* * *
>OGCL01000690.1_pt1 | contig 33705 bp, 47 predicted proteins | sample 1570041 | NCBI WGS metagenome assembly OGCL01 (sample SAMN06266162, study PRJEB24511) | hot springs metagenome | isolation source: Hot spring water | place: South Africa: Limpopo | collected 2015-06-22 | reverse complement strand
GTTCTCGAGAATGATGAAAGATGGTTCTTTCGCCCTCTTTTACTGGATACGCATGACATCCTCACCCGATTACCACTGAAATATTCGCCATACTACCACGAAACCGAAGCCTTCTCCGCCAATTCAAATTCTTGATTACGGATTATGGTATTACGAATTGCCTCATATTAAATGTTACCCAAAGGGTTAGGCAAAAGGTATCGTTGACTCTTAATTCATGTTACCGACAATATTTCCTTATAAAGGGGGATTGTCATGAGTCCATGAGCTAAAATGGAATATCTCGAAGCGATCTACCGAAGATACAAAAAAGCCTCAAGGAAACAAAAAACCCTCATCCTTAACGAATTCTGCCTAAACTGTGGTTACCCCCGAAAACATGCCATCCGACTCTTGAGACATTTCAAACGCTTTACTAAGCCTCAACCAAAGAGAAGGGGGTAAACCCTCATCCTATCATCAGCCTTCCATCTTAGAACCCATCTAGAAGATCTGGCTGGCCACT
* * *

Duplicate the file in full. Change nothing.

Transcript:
>OGCL01000690.1_pt1 | contig 33705 bp, 47 predicted proteins | sample 1570041 | NCBI WGS metagenome assembly OGCL01 (sample SAMN06266162, study PRJEB24511) | hot springs metagenome | isolation source: Hot spring water | place: South Africa: Limpopo | collected 2015-06-22 | reverse complement strand
GTTCTCGAGAATGATGAAAGATGGTTCTTTCGCCCTCTTTTACTGGATACGCATGACATCCTCACCCGATTACCACTGAAATATTCGCCATACTACCACGAAACCGAAGCCTTCTCCGCCAATTCAAATTCTTGATTACGGATTATGGTATTACGAATTGCCTCATATTAAATGTTACCCAAAGGGTTAGGCAAAAGGTATCGTTGACTCTTAATTCATGTTACCGACAATATTTCCTTATAAAGGGGGATTGTCATGAGTCCATGAGCTAAAATGGAATATCTCGAAGCGATCTACCGAAGATACAAAAAAGCCTCAAGGAAACAAAAAACCCTCATCCTTAACGAATTCTGCCTAAACTGTGGTTACCCCCGAAAACATGCCATCCGACTCTTGAGACATTTCAAACGCTTTACTAAGCCTCAACCAAAGAGAAGGGGGTAAACCCTCATCCTATCATCAGCCTTCCATCTTAGAACCCATCTAGAAGATCTGGCTGGCCACT